For the first two years, my tree gave plenty of sweet, juicy fruits. Now (the past year and 1/2), there is no fruit and there is this odd 'tufty' growth everywhere where there are supposed to be new leaves and blossoms. One nursery said gall. The Pima County co-op extension said it is underwatered. Hope you can solve the mystery.
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I doubt that this would be caused by underwatering. Usually, wilting then leaf drop is the first sign of underwatering. I am not framiliar with gall on citrus, however gall usually appears on woody branches and trunks. Gall is usually not widespread over an entire plant.
The description of "fluffy" isn't quite enough to make a decent guess as to the real problem. If it is gray or black and looks like mold, it's probably sooty mold. this article will help: https://www.gardeningknowhow.com/plant-problems/disease/how-to-get-rid-of-sooty-mold.htm
My calamondin tree started to lose its leaves. I first thought that it was the caterpillar but I already got rid of that culprit, but still it won't produce new leaves. What could be the problem and is there a remedy?
The most likely problem is water; after that, check light and fertilizer. These articles have more information: https://www.gardeningknowhow.com/edible/fruits/citrus/leaves-falling-off-citrus-tree.htm
I have a Calamondin tree which I bought for Chinese New Year. When I brought it home, it started to drop fruits and lose leaves so I decided to put it outside. I should tell you that I live in KL and the AC is on in our apartment most of the day. The outside temperature is hot and humid. Since transferring the plant outside, it seems to have died, even though I have watered it regularly and it is not in direct sunlight all day. Can I save this plant?
A couple different things may possibly be happening here. This plant is recommended for plant hardiness zones: 4-11. Malaysia is zone 14. So, a calamondin tree is not very ideal for your area which may explain why it has not been doing well since placed outside.
I am wondering if maybe the tree has been overwatered - citrus will falter in waterlogged soil. Is your soil damp/soggy or dry to the touch? Water only when the surface inch of soil has become dry.
I would also inspect your tree for mite and scale infestations, as they can affect the health of a citrus tree.
Also, have you fertilized your tree at all? If not, I would recommend that you do so.
For more information on the care of calamondin trees (including fertilizing guidelines), please visit the following link:
We have 3 Citrofortunella mitis (Citrus Mitis). 2 weeks after changing the pots (with holes and gravels in their bottom), I gave them liquid fertilizer containing iron. After that time, some of the green leaves have fallen and then little by little the leaves become brown and wrinkle and then fall. Now the trunks have become brown and dry. Also, the soil is always wet, even if I do not water them for 2 weeks. How can I rescue them?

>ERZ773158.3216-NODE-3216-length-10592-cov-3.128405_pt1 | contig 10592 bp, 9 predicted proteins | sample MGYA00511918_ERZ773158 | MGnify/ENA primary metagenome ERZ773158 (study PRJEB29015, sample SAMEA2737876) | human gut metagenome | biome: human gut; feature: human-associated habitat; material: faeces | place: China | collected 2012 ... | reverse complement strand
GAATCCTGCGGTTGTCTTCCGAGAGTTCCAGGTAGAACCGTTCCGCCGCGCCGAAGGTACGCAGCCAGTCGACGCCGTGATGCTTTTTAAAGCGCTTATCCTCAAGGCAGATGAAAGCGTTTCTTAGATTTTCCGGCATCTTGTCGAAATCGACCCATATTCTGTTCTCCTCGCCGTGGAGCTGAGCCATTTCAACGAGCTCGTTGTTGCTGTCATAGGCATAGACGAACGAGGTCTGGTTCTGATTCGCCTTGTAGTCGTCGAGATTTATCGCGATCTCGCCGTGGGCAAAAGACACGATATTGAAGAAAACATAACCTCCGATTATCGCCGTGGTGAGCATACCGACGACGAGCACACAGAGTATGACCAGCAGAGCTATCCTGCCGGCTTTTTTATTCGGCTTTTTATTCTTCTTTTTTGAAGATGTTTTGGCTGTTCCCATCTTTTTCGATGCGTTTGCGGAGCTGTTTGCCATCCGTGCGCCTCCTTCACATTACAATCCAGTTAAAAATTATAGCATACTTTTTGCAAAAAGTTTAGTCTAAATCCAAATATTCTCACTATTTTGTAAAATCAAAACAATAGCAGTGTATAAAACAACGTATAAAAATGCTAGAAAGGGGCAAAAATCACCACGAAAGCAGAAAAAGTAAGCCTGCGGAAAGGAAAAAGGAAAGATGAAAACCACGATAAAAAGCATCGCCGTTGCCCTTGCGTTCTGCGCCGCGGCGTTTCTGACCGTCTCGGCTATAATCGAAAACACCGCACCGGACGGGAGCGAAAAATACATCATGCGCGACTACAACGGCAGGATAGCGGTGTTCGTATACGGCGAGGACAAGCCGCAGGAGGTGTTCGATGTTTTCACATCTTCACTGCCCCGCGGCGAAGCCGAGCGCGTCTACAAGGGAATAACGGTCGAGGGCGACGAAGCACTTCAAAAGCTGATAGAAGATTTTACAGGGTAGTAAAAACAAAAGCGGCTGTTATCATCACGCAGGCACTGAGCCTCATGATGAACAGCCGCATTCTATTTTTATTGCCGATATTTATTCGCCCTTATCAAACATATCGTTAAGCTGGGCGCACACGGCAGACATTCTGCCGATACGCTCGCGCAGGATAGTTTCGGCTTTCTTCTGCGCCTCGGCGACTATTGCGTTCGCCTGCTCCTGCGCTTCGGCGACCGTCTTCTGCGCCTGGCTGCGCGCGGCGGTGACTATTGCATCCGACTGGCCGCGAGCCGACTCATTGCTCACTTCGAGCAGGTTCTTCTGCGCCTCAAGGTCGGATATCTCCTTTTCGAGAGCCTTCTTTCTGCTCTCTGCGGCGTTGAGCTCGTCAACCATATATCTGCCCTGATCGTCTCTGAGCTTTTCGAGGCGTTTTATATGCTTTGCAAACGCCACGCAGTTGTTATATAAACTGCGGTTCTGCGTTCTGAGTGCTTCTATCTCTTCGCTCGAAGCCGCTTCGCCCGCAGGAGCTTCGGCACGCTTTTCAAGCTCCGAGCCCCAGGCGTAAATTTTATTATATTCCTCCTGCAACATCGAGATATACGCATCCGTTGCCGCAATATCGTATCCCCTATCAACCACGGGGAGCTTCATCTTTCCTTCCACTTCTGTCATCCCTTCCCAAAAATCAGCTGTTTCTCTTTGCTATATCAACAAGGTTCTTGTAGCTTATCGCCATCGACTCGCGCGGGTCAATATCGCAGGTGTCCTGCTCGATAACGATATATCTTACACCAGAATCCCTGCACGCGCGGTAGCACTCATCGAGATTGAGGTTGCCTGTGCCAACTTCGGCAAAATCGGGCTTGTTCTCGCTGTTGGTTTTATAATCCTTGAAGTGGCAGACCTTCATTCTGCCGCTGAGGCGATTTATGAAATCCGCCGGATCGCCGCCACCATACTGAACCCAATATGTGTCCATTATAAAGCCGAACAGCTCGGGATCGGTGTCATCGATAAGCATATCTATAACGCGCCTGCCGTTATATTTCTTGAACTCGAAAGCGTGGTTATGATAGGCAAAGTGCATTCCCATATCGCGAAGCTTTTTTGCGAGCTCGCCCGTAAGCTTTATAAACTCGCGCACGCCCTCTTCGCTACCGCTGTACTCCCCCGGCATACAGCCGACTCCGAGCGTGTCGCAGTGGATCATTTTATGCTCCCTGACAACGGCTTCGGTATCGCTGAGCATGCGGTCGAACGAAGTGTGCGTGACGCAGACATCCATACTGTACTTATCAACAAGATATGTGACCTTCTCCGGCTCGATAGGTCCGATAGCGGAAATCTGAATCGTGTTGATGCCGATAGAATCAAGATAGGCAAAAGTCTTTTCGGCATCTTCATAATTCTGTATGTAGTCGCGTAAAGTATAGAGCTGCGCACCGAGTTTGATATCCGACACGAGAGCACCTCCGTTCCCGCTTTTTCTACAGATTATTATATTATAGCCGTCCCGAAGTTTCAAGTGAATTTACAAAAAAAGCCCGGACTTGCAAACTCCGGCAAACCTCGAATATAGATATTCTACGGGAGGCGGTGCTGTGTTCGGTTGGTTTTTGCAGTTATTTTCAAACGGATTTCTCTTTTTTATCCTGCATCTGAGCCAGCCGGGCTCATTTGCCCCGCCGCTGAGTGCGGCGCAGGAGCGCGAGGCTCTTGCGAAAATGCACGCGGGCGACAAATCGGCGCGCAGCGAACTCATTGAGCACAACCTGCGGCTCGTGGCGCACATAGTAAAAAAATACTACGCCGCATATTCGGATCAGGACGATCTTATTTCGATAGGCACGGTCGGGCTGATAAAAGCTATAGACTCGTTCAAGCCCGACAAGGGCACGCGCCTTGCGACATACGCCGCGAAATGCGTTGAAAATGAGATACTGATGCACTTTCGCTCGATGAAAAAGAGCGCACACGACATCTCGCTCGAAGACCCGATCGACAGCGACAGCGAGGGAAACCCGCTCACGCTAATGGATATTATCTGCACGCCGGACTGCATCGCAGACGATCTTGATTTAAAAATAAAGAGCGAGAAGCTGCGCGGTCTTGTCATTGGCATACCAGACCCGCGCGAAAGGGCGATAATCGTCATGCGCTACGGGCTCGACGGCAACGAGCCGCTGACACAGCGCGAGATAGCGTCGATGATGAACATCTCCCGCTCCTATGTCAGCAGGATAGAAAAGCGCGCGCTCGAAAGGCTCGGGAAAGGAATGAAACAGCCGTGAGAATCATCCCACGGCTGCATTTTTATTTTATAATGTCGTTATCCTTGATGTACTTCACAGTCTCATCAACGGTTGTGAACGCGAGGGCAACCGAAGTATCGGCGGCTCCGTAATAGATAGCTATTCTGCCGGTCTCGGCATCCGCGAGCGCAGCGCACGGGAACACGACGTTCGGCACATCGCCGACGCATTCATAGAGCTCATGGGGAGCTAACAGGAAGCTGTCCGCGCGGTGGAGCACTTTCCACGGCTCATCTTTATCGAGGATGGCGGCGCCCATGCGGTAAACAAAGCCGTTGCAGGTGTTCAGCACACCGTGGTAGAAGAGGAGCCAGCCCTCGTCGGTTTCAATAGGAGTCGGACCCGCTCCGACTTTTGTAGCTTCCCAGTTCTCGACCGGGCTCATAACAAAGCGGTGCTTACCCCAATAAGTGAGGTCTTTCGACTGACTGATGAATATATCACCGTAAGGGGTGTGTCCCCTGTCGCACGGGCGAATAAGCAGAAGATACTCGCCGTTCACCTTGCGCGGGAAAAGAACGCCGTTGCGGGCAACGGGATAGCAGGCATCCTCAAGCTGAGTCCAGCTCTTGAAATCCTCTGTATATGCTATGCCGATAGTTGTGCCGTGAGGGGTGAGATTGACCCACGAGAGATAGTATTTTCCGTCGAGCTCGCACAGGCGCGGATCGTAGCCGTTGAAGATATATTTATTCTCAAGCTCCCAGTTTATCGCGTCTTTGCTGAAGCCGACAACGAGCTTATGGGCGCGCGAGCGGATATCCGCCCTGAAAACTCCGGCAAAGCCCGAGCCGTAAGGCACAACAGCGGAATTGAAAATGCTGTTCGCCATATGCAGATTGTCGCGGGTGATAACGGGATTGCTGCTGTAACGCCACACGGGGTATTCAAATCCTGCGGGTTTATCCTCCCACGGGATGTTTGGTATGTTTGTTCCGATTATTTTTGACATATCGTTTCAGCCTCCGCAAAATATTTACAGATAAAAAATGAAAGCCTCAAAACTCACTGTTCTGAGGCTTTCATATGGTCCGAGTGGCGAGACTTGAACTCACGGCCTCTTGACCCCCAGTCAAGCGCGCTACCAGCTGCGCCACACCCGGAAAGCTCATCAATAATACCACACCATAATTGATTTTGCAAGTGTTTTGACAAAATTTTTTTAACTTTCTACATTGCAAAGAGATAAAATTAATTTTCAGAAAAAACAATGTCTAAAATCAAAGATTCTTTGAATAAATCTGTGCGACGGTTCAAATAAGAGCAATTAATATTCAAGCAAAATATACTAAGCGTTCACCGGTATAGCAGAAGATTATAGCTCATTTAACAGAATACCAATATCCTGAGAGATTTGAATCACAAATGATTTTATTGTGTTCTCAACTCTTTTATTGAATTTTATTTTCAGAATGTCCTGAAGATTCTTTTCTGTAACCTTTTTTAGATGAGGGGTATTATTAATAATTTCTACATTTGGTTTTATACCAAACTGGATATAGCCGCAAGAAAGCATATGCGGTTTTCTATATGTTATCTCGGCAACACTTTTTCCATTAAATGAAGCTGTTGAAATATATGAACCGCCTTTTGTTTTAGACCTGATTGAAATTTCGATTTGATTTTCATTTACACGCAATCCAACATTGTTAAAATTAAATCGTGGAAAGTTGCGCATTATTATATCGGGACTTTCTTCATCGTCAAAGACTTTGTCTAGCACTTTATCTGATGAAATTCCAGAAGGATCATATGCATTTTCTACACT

The constant wet soil is a concern.
The growing medium is to heavy and needs to allow drainage.
The tree soil should dry slightly in between waterings.
Here is an excellent article with specifics on how to grow and feed the potted citrus.
Planting area needed between calamondin orange trees?
Dwarf tree recommendation is 6 to 10 feet.
Calamondin are an ornamental variety and could be planted closer.
I have a 4 year old Calamondin tree that is my pride and joy. This summer was the most productive summer yet and the tree was filled with citrus until a very stupid mistake I recently made. My tree is planted in a very large pot so I can move it inside during the colder months. Because we've been experiencing such warm weather this year, I've just left the tree outside until one extremely cold night when temperatures reached 10 F. I realized my mistake the next morning and immediately brought the plant inside and then began to notice a very pungent smell coming from the tree. All of the citrus that was once very firm is now mushy and wrinkled and several leaves are starting to fall. I'm assuming everything froze and is now rotting. What do I need to do to make sure my tree survives? Do I trim off all of the fruit and start again from scratch?
Yes, remove the fruit and discard it.
Trim away any dead material and you will need to wait and see.
Give the tree a full sun location and maintain watering but be careful not to over water.
Do not fertilize while it is recovering.
I have one of these trees and have had it for about 3 years. It is not dying...but not growing. I have it planted in a 3-gallon plastic pot with a drain hole. I water it once a week and use a Earth based fertilizer. Any suggestions?
Your Calamondin should be planted in a large pot with a mixture of 1 part each potting soil, organic compost, and vermiculite.
Give the tree plenty of room for it's roots to spread out and establish a healthy root system.
The tree should be repotted every couple of years to prevent it from becoming root bound.
This may be the case with your tree showing no new growth.
Also refer to the care information in the link below to make corrections in fertilizing.